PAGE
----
Hiking, Backpacking, Camping or Glamping

Camping and Glamping
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Hiking, Backpacking, Camping or Glamping

I personally prefer to go camping instead of glamping, but we do own a 22″ Hybrid RV. My son and I have extensive camping experience with Cub and Boy Scouts, and then preparing for our Philmont expedition and then at least one annual Dad/Son trip since (minus the past 3 years, thank you COVID).

My son and I go two types of tent camping. We go backpacking and we go what we call “drop and flop”, which is where we select a campsite at a campground and then park there, pitch the tent, sleep there and take the car, park, and go hiking. We often will go what we call “spoke” camping, which is where we try to go on trails that are around the campsite, high for 3-4 hours, and then turn around or take a looping trail.

Big Meadows Campground - Shenandoah National Park
Big Meadows Campground - Shenandoah National Park

For those that have never done either or both, there are totally different equipment lists that you will need for each. For backpacking, everything needs to be ultra-light because an ounce in the morning weighs a pound at night, meaning, the pack always seems lighter in the morning and every ounce seems to weigh a pound at the end of the day.

When you go backpacking, you take everything with you, you need to bring your tent system and your sleeping system, along with your kitchen system and food. This means that you need to bring a tent, with poles, pegs, ground cloth, and rain fly along with your sleeping mat and sleeping bag. For a pillow, you often use the bag your sleeping bag packs in, stuffed with your clothing. For your kitchen, we have a small camping pot, pan, and plate set for two people, along with our spices and stove fuel and stove. We use a simple white kitchen trash bag as our cooking surface. I put that down on the ground and then put all the rest on top of it. When I’m done, I can simply wipe it off using a rewet-dried bleach wipe and roll it up.

Making French Fries
Making French Fries

You need to remember to bring your own eating utensils or you can be like my son on one trip, who had to use his pocket knife to eat with.

When we go “drop and flop”, we get to have more of the comforts of home, than backpacking. We get a nice campsite, with a fire ring (you can’t have fires when backpacking in most areas), and water with restrooms nearby (most have showers too). It has its advantages and disadvantages, just like backpacking does.

We have a completely different packing list for this type of camping. We bring the canopy, the foam matt for the bottom of the tent, and a multi-person tent instead of the single-person one we each have when we go backpacking.

The menu is often much more robust when we go drop and flop. When we go backpacking, it is usually PBJ for lunch or a snack bar of some sort, and for dinner, it is often a pasta or rice meal with some type of canned meat, On most trips, we start off with chicken and rice. We eat well for dinner when we backpack. The menu for drop and flop is usually steak and potatoes, or burgers and fries (yep, fries cooked over the fire) and the desserts are fun too like cookies or brownies in the Dutch oven or maybe a pie. Like I said we eat well when we go drop and flop camping, it’s our thing.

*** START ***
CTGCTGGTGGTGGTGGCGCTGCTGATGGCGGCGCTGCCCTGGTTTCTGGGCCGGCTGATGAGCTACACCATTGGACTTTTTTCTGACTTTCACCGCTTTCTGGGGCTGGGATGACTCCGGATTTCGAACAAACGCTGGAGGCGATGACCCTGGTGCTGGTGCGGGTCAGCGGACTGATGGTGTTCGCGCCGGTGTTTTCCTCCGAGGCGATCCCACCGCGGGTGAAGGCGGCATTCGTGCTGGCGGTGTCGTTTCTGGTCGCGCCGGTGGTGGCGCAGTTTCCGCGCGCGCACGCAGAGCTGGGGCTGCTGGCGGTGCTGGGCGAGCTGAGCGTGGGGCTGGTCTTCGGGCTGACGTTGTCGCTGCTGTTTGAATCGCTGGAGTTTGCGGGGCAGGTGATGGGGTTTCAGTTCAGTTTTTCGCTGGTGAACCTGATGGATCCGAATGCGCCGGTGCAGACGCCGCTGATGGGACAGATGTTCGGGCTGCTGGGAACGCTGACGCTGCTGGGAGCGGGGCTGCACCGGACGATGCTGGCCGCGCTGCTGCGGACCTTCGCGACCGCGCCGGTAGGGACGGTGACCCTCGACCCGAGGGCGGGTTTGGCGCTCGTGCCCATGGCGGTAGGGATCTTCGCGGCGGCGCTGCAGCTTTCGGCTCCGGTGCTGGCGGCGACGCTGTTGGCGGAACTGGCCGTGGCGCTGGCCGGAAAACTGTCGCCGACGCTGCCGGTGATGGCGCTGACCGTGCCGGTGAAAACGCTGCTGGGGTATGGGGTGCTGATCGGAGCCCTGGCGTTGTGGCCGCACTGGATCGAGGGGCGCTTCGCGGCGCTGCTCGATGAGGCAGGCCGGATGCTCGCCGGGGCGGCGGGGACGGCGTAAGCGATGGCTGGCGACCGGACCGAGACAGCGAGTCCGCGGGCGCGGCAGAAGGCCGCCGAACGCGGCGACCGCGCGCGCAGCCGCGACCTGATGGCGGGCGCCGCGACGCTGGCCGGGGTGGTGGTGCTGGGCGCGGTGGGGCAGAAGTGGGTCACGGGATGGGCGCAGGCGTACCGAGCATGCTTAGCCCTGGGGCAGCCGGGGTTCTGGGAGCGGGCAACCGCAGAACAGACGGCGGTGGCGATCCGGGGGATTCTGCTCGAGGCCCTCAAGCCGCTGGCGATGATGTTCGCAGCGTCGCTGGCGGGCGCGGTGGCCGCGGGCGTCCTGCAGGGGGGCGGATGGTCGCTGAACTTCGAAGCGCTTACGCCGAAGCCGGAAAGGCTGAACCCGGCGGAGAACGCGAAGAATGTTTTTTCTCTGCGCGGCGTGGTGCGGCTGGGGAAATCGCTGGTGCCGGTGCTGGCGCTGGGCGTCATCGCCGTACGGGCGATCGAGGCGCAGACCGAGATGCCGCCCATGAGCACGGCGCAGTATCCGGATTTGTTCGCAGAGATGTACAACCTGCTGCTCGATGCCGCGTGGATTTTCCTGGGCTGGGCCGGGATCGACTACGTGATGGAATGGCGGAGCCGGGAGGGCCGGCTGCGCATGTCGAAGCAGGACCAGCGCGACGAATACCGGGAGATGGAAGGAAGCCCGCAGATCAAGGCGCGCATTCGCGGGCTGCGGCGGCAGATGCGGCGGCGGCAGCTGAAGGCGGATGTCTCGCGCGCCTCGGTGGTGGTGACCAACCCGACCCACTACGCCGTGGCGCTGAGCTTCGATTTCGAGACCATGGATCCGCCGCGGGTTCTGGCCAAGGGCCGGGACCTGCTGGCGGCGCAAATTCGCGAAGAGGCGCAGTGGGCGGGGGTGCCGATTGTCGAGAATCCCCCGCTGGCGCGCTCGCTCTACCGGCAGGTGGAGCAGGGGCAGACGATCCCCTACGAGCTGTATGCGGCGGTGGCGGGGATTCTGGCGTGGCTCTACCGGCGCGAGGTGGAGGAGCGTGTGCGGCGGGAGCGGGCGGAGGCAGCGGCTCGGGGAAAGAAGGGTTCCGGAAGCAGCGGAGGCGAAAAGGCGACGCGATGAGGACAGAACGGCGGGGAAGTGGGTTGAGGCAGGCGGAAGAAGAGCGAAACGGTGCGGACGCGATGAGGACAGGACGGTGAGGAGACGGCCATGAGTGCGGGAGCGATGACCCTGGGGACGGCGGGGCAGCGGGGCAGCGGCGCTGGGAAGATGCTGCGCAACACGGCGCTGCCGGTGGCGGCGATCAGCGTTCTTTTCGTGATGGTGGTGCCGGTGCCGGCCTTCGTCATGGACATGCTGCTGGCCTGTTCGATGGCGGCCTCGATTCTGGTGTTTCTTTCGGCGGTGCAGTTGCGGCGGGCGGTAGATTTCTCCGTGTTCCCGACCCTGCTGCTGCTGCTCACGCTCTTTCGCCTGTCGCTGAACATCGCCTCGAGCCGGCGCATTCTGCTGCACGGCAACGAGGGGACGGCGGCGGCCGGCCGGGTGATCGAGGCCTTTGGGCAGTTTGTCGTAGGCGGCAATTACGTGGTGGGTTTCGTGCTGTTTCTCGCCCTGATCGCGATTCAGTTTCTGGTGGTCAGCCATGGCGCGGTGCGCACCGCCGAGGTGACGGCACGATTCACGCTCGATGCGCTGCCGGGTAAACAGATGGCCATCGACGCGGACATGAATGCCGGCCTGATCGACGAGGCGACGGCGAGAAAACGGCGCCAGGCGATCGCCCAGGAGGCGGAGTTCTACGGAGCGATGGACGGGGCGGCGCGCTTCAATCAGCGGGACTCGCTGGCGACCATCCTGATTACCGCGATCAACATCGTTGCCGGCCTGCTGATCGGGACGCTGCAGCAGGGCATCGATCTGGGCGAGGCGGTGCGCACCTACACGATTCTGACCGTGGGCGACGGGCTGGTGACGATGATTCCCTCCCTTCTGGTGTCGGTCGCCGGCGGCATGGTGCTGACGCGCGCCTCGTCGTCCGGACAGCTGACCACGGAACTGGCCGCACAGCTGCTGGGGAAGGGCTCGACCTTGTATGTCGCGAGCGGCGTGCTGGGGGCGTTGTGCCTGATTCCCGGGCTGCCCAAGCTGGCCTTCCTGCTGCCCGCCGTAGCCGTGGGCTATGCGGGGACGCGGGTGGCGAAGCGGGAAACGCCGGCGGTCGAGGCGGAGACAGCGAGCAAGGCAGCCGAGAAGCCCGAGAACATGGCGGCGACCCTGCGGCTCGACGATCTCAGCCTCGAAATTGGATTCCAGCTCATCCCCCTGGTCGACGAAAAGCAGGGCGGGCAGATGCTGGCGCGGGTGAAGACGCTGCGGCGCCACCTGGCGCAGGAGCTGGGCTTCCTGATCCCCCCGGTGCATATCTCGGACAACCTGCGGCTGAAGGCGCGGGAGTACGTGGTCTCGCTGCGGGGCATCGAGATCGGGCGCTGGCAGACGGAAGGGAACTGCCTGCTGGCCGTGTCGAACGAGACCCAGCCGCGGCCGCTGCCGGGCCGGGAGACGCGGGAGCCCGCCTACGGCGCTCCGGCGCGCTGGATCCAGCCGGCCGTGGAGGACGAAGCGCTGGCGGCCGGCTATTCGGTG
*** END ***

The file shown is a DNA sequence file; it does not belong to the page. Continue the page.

When we go backpacking, obviously our feet are our transportation. So if we want to see a waterfall, we need to hike the 8-10 miles to it. For drop-and-flop camping, it is usually, to drive to the parking area, put on our day packs, and hike the mile or two to the waterfall. We obviously see more sights when we go drop and flop. But getting there when hiking is part of the adventure and you often get some really amazing sights.

I personally would love to be able to thru-hike the AT (Appalachian Trail), where you start off in Springer Mountain, Georgia, and hike the 2,000-plus miles to Mount Katahdin, Maine. It is one of the things that is on my personal bucket list, but I know that my current health condition will not allow that.

Hiking Along The Appalachian Trail (AT)
Hiking Along The Appalachian Trail (AT)

Due to my medical issues, we have been doing more drop and flop lately and just short day hikes, which I guess I’m fine with, I just need to accept that this is the new me and learn to love and embrace it. It’s the next best thing. I love seeing the sites, and seeing the local area, and enjoy the food.

As I have alluded to earlier, we also have a 22″ Hybrid RV, which sadly has been sitting for a little while unused, due to several personal issues, but nothing is wrong with the RV, Now this is basically a hotel on wheels, complete with a refrigerator, stove, microwave, oven and a double-sided sink. The bathroom has all the bells and whistles as well. It has two queen beds and one oversized twin, plus the table and couch fold out into beds. It even has a television, so using it is really Glamping and not true camping. But the wife prefers using this over sleeping on the ground in a tent. And I’m good with it, it gets me outdoors and away from people and computers.

So which camping style do you prefer?

Our 22" Hybrid Recreational Vehicle (RV)
Our 22" Hybrid Recreational Vehicle (RV)

Average Joe

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Welcome to the Average Joe Weekly blog. This is basically my place on the web where I can help spread some of the knowledge that I have accumulated over the years. I served 10+ years in the Marine Corps on Active Duty, but that was some 25 years ago.

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By Average Joe

Welcome to the Average Joe Weekly blog. This is basically my place on the web where I can help spread some of the knowledge that I have accumulated over the years. I served 10+ years in the Marine Corps on Active Duty, but that was some 25 years ago.

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